Good Friday Meditation


One of the ironies in my life right now is that while all of you are thinking about my family, I’m thinking about our church family. I think it’s the pastor’s heart God has worked into me over the years, that even in a trying time like this I look for opportunities to shepherd the flock of God. So it’s Thursday night, I’m lying next to my sleeping Rebekah, and I thought I would write a short, personal Good Friday meditation for our church.

Some of you may not know what Good Friday is, so let me give a quick explanation. The church has a calendar of sorts that commemorates certain seasonal events and draws our attention to specific themes throughout the year. If you are a life long baptist, as I am, you probably haven’t had much experience with the church calendar. I often think that a great misfortune. Celebrations like Lent and Maundy Thursday can have a very positive spiritual impact on our life. Good Friday is one of those commemorative days in the church calendar that draw our attention and affections to the death of Christ. The Scripture readings that go with Good Friday this year are: Isaiah 52:13 – 53:12, Psalm 22:1 – 31, Hebrews 10:16 – 25, and John 18:1 – 19:42. Let me encourage you to read those passages today and meditate on Christ’s death for us.

Now for a bit of reflection. I cannot separate the death of Christ and the resurrection of Christ in my thinking. The one belongs to the other. So when I think about Good Friday I naturally think of resurrection. Resurrection is the proof that Good Friday worked. It’s the proof that sin was atoned for, reconciliation made possible, and adoption made a reality. The two form a life shaping truth that we cling to for hope and joy. Let me share a personal example. As Lauren and I drove to Duke Monday, pondering the likelihood that Rebekah had leukemia, I was thinking of Christ’s death and resurrection. And as I did, I looked at my wife and said, “Everything’s going to be o.k.” I didn’t use those words as a simple, trite expression. Christ’s death and resurrection make everything o.k. in the life of a believer. There are still very real, heartbreaking hardships. There is still grief, pain, crying, and stress. But Christ’s death and resurrection show us that the sting of sin (which includes not only death but all suffering) has been put to an end. Christ suffered so that I, and every other Christ follower, one day wouldn’t. My suffering, my wife’s suffering, my daughter’s suffering, and your suffering have been unequivocally overcome in the death and resurrection of Christ. That is a glorious hope! That is a joyful truth that the gospel beacons us to believe.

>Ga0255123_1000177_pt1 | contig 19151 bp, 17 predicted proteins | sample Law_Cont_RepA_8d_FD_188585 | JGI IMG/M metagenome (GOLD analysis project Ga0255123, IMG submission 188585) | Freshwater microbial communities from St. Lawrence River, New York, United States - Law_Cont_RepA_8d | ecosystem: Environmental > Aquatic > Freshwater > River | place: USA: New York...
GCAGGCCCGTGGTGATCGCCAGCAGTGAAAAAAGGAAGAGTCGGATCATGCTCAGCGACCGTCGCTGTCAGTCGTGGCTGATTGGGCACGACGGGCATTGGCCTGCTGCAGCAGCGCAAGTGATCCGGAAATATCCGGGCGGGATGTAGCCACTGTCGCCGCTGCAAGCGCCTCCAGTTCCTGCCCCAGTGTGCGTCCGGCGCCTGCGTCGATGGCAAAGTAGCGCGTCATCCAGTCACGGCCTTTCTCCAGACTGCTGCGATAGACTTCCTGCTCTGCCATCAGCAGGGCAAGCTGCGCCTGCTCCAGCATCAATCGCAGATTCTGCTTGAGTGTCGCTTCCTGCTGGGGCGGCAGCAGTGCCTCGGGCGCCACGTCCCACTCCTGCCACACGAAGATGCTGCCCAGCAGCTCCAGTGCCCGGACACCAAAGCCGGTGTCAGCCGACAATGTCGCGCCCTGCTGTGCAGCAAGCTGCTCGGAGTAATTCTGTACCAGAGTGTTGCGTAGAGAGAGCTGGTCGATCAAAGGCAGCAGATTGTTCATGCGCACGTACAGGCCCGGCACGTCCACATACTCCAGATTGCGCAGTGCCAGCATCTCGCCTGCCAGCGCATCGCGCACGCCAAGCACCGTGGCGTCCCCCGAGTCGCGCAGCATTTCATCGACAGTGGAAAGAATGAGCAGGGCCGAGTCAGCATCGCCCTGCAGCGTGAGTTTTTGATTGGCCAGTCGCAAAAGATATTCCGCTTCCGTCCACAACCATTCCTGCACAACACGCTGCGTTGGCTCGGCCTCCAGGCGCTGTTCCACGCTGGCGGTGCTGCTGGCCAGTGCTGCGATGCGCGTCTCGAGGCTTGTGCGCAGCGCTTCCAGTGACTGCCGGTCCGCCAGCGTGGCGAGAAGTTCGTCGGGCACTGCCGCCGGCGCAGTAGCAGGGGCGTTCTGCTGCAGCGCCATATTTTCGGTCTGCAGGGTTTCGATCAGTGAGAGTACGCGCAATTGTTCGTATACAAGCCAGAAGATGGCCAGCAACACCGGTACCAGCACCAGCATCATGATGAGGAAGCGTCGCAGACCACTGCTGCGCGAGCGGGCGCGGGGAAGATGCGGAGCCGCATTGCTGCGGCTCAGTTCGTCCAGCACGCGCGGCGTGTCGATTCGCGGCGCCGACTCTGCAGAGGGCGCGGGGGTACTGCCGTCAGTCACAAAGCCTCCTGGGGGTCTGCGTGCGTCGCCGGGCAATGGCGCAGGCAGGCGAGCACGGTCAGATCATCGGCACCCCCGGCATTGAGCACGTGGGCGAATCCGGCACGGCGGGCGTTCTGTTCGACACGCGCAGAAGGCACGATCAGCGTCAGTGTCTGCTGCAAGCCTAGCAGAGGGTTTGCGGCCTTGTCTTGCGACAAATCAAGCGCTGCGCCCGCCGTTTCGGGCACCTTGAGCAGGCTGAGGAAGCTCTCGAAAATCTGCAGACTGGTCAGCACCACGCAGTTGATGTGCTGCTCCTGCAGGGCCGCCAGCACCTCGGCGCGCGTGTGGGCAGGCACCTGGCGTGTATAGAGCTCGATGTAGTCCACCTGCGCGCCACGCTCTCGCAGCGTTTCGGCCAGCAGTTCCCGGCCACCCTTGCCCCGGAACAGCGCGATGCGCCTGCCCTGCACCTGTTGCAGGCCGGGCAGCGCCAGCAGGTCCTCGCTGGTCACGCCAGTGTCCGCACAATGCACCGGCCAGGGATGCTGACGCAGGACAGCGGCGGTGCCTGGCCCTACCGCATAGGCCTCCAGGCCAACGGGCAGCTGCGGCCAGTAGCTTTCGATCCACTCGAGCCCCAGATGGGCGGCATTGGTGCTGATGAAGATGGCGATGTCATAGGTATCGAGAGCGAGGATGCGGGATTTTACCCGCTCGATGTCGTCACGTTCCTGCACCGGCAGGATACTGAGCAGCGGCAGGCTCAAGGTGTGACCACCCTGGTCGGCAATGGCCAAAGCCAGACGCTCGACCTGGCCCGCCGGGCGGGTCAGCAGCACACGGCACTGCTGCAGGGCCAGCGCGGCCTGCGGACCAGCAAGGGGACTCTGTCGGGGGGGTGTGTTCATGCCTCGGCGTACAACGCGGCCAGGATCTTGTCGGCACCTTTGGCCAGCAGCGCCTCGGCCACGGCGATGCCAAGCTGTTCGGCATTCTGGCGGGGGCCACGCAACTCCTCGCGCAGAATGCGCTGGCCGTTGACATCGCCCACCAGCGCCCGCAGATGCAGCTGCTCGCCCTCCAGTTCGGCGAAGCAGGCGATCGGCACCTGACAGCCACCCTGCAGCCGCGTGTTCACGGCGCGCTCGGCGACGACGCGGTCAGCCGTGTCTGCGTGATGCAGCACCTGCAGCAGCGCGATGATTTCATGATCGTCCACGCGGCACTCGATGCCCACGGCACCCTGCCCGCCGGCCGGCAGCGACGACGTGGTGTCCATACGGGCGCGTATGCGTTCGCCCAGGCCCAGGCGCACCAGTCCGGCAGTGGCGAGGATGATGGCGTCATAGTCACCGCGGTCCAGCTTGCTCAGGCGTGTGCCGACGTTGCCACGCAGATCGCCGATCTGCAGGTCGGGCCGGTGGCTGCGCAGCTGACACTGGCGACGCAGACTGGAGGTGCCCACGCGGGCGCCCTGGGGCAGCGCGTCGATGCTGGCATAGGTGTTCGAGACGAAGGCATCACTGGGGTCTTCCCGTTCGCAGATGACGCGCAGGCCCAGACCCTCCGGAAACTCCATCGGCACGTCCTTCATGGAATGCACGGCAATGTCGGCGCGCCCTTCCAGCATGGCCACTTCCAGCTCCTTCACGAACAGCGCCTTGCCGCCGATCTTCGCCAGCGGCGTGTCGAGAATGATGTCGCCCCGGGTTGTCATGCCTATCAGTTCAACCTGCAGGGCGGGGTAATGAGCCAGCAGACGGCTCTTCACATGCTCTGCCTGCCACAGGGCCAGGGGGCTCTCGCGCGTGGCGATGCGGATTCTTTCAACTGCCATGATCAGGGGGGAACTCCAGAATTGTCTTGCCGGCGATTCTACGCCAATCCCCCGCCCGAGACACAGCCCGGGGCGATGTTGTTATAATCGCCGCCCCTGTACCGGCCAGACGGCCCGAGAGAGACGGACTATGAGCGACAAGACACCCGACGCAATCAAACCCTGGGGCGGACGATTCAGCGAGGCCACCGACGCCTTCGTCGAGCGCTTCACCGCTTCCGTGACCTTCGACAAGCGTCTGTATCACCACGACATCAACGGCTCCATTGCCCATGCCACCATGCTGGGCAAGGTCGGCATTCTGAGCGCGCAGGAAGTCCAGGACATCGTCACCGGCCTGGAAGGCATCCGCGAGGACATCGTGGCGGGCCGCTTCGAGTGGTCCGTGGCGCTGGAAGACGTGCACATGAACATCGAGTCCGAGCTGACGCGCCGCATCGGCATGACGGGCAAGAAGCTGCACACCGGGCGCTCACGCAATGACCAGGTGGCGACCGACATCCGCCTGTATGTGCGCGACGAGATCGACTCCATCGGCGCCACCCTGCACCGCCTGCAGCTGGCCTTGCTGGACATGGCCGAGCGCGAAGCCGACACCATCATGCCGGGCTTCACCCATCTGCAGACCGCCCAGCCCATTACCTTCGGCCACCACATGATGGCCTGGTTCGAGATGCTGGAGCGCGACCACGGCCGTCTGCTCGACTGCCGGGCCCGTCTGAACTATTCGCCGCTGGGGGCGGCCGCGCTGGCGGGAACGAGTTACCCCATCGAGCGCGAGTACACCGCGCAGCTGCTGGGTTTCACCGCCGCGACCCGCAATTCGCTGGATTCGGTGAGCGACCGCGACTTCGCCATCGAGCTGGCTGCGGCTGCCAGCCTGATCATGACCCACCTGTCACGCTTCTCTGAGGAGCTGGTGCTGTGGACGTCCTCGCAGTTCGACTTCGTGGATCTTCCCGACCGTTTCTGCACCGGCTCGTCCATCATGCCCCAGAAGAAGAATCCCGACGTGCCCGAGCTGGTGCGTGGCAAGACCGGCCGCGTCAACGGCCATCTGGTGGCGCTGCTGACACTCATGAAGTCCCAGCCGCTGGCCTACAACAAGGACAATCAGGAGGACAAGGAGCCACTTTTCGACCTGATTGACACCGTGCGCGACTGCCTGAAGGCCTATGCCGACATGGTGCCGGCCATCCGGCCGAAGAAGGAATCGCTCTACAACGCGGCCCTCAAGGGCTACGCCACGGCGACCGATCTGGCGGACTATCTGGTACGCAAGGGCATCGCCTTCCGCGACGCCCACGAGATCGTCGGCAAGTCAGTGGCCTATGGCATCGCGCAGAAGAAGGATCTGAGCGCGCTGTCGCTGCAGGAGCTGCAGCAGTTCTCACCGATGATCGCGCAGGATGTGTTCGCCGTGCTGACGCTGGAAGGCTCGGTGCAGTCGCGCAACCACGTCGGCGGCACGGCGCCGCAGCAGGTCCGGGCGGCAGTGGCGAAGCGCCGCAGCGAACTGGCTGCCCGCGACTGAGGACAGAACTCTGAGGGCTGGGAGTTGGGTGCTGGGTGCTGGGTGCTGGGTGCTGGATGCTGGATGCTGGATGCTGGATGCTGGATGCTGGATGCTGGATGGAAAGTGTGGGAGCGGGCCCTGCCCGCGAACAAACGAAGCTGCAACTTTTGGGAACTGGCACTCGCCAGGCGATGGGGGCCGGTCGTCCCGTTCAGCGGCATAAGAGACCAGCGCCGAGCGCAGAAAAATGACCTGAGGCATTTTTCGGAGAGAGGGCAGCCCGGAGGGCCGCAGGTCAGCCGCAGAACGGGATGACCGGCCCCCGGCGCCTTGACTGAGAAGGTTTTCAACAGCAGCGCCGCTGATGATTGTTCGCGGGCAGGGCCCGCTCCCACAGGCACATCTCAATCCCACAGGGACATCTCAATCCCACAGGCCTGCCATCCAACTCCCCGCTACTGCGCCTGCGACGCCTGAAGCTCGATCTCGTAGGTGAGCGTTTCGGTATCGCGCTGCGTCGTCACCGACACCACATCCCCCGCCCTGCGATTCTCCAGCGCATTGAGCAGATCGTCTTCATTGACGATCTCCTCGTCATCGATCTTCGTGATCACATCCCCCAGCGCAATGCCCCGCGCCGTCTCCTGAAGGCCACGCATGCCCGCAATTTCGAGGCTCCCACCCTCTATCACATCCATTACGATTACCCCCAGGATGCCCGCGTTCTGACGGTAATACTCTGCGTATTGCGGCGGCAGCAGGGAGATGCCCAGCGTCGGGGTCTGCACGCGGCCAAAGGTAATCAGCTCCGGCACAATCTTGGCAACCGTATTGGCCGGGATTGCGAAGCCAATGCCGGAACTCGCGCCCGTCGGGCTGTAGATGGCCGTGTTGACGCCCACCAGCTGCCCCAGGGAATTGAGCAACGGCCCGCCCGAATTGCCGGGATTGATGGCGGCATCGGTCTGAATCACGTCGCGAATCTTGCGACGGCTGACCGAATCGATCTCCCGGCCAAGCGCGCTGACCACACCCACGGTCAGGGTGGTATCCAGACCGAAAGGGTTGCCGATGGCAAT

Jay Todd sent me an email tonight quoting Romans 15:13. “Now may the God of hope fill you with all joy and peace in believing, that you may abound in hope by the power of the Holy Spirit.” What an incredible verse. Paul was only able to write those breathtaking words after he had taught us about the Christ. It is Good Friday. It is good because Christ overcame the power of death, sin, and the grave. It is good because through the suffering of Christ, the seed that the Father planted burst forth into glorious life. It is good because in Christ’s suffering, my suffering ends. It is good because if I share in a death like His, I will share in a resurrection like His. This Friday is good. Rejoice in Christ today. Know and delight in the savior who delights to call you child.